The states may need support to undertake a special programme of IRQP (Improvement in Riding Quality Programme) on the lines of National Highways. Another problem unique to the NE region is the presence of a number of semi-permanent timber bridges. An accelerated program of replacing these bridges is to be implemented. Safety also needs to be enhanced by taking several engineering measures.

The State Public Works Departments (PWDs) are responsible for policy, planning, design, construction and maintenance of state roads. They lack exposure to good practices in other states of the country and outside and need training. Though DONER has provided good support in this direction, a lot still needs to happen. There are no state level or regional level training centres except for Assam where the state level road research laboratory is being refurbished and strengthened for training of PWD personnel. There is also a need to develop core faculty from within the Region also for which a scheme of training the trainers should be prepared and implemented.

The concerned road agency should be made responsible for the planning, delivery, evaluation, monitoring and improvement with specific focus to road safety. For this purpose, it is of utmost importance that necessary institutional arrangements be developed within a fixed time frame. The support for good road construction machinery is also required for enhancing the productivity of the works. The technologies that are suitable for the region need to be brought, demonstrated, supported and adopted with full institutional support.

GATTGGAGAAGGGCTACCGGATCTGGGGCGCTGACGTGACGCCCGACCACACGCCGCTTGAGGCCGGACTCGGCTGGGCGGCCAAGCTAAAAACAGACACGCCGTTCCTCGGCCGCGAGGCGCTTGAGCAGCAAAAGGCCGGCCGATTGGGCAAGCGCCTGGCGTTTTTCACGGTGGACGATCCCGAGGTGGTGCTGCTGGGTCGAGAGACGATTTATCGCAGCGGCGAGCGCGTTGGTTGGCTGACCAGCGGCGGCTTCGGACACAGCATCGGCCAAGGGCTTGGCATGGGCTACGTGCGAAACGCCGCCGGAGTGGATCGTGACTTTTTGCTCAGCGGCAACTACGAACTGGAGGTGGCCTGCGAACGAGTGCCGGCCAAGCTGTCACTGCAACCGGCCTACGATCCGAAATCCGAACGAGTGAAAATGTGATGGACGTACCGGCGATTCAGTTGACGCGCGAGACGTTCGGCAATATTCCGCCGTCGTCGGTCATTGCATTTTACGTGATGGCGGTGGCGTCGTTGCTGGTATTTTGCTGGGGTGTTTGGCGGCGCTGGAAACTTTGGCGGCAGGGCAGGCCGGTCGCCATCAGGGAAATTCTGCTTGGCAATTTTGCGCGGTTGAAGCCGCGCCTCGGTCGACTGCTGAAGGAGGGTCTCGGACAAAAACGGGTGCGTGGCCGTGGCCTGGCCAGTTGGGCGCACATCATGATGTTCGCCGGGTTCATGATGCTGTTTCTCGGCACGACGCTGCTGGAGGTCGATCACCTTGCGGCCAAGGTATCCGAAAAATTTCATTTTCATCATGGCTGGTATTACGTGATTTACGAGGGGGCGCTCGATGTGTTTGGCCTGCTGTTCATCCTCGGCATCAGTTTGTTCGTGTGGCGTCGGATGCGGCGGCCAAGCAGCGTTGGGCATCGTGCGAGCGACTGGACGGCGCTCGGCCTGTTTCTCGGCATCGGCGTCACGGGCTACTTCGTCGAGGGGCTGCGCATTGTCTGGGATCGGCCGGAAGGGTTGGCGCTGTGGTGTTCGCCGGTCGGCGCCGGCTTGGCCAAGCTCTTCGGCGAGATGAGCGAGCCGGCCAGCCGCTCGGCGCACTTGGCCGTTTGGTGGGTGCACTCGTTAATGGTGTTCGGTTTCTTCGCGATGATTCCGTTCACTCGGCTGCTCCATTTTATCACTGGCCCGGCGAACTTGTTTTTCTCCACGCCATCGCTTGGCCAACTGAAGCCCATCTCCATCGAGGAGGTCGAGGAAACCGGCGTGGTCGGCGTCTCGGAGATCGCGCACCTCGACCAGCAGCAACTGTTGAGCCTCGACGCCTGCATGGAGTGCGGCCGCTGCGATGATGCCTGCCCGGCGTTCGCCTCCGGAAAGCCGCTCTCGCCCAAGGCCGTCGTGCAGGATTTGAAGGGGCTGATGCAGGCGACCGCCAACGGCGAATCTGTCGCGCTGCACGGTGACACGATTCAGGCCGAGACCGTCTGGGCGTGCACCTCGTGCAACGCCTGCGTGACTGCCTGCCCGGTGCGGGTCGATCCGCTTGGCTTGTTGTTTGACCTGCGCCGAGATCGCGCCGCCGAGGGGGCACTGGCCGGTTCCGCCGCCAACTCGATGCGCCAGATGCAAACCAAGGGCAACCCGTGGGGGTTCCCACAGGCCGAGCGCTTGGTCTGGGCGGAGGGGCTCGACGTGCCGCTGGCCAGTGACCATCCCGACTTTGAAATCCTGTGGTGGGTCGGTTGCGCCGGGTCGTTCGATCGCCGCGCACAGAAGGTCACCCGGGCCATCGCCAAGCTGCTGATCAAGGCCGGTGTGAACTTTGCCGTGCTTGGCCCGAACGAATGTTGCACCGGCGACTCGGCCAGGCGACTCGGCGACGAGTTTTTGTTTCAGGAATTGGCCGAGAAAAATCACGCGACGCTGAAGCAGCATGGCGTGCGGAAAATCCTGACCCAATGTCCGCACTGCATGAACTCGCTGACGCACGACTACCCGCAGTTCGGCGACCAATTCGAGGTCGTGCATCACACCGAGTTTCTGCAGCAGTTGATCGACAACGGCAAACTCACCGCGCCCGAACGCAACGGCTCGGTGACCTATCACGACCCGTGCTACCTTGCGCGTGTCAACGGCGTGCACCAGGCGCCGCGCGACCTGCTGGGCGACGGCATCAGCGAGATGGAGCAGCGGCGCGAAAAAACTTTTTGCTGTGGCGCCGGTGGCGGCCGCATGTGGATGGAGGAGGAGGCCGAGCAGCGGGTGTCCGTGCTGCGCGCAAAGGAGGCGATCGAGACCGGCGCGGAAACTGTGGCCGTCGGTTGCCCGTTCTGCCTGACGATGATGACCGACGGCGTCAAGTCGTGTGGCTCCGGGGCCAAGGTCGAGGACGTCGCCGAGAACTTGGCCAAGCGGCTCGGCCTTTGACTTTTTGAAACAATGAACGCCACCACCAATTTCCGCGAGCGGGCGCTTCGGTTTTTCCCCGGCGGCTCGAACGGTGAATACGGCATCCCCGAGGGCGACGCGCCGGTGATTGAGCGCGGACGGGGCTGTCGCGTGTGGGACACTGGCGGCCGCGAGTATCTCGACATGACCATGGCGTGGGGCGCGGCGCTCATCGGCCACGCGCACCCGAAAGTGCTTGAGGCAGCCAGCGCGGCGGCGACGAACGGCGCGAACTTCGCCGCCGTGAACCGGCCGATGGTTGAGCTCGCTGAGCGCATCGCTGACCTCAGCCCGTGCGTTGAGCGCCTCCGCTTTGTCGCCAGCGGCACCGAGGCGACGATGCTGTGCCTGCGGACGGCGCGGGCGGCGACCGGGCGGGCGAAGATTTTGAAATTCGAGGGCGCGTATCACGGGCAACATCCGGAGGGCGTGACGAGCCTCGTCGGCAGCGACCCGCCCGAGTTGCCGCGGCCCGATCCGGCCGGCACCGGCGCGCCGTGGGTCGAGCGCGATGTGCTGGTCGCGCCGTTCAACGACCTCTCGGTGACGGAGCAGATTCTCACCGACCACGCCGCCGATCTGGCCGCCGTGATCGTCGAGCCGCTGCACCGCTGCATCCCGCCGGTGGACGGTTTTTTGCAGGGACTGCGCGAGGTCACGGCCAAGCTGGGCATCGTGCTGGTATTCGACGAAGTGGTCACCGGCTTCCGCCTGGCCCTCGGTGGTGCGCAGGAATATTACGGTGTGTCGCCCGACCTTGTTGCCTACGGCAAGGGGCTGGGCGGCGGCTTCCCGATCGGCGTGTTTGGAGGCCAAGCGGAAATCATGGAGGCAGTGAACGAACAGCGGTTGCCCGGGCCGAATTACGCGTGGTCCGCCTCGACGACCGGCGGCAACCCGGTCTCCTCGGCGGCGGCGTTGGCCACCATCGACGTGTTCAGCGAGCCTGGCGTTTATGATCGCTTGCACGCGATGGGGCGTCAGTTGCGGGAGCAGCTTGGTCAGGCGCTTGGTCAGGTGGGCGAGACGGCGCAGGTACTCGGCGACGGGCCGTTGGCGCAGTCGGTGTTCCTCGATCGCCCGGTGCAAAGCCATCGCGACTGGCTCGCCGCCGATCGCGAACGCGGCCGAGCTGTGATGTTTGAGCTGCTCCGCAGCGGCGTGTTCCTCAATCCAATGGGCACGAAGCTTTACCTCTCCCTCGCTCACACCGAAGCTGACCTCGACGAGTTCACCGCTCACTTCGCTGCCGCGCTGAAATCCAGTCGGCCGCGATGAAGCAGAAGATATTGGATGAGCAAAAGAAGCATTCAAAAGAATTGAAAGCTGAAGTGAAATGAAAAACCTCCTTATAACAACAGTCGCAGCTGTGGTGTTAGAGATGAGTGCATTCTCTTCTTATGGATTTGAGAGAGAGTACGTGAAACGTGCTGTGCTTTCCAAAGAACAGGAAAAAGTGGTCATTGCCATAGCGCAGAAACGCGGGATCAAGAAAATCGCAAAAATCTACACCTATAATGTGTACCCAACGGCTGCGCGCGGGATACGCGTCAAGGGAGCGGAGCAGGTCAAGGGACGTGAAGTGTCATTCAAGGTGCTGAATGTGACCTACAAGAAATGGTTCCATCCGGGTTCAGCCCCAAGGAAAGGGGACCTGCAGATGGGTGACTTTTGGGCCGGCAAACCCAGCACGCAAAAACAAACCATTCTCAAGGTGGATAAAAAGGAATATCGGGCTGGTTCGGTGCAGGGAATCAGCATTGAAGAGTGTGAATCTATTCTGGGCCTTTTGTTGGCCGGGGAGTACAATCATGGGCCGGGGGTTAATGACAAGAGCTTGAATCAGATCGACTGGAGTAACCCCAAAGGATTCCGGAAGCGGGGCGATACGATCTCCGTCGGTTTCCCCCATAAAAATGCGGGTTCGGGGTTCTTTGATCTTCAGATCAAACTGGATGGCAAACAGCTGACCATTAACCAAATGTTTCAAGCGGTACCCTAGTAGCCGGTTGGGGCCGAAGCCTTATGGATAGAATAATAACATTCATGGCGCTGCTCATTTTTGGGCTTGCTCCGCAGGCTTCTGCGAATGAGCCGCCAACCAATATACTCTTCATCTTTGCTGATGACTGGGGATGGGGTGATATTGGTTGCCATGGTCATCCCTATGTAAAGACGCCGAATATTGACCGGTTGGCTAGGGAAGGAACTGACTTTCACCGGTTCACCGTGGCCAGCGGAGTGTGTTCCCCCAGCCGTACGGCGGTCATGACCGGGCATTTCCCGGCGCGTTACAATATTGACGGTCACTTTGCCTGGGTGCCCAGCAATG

CSIR-CRRI and North-East Region

CSIR-Central Road Research Institute, established in 1952 as a premier laboratory of Council of Scientific & Industrial Research, is based in New Delhi. The mandate of CSIR-CRRI has been to provide techno-economic solutions to the diverse technical problems faced by the profession, in the area of roads and road transport through R&D and consultancy services. CSIR-CRRI plays an important role in road and transport sector in the country by establishing standards and specifications through IRC, BIS etc.

CSIR-CRRI has carried out many projects for north-eastern states, particularly related to those on soil erosion and landslides, maintenance of roads, performance monitoring of bridges etc. In Arunachal Pradesh, Cationic Bituminous Emulsion was evaluated and in Assam, cold mix technology and microsurfacing was demonstrated. In Meghalaya, projects on strengthening of existing airfield pavements at Airforce Station Jorhat; load test on bridge on Agartala-Shillong Road; and pavement investigations on Tina-Phulbai-Mehdipai Road, Nongstoin Ranjeng Road were carried out. In Mizoram, transport economic feasibility study for Kawsthah-Kanhmum-Lower Pu Road; landslide investigation at km 45 on NH-150; and condition survey of Mizoram State Roads Network was carried out. Transportation planning studies for the city of Aizwal was also done way back in 1970. Landslide investigations were also carried out in Nagaland and Sikkim. In Tripura, investigations for four roads were made. Performance study of these projects reveals that the solutions and remedial measures provided were suitable enough to overcome the problems. There have been innumerable training programmes that were organised by CSIR-CRRI in the region. These had been designed for the specific requirements of the field engineers and departments. The training programmes for different States of the north-east region have disseminated the knowledge and technological prowess amongst the engineers.